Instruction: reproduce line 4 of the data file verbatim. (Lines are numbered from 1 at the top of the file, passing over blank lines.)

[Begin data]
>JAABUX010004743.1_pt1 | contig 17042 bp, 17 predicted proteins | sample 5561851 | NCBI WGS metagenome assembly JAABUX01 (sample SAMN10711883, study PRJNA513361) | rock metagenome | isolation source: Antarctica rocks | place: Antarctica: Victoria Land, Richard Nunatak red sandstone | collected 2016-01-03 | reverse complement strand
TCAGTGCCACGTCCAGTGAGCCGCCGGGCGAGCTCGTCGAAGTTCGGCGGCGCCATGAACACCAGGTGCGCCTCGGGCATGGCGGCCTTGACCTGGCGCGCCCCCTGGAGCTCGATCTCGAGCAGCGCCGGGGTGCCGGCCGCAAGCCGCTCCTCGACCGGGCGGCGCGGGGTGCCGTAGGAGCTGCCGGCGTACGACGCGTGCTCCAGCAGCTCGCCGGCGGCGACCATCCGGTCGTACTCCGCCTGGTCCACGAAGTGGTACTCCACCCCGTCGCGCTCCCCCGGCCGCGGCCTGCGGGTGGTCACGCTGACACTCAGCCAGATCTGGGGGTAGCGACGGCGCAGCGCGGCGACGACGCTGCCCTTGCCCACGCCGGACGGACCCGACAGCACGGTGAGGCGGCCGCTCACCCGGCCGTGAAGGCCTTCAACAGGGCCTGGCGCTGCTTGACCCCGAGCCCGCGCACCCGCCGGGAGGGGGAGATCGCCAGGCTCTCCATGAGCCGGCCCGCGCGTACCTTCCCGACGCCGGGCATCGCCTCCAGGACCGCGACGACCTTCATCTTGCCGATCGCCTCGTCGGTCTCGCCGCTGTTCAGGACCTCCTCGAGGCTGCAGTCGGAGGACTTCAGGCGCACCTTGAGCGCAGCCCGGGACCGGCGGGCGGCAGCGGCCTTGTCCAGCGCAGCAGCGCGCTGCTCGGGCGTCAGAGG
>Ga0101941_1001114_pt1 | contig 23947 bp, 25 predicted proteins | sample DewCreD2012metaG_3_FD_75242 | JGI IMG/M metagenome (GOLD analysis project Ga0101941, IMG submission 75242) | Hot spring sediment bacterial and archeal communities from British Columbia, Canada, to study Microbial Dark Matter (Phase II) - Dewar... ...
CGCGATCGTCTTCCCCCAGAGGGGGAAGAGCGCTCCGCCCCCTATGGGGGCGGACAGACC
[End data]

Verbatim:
CGCGATCGTCTTCCCCCAGAGGGGGAAGAGCGCTCCGCCCCCTATGGGGGCGGACAGACC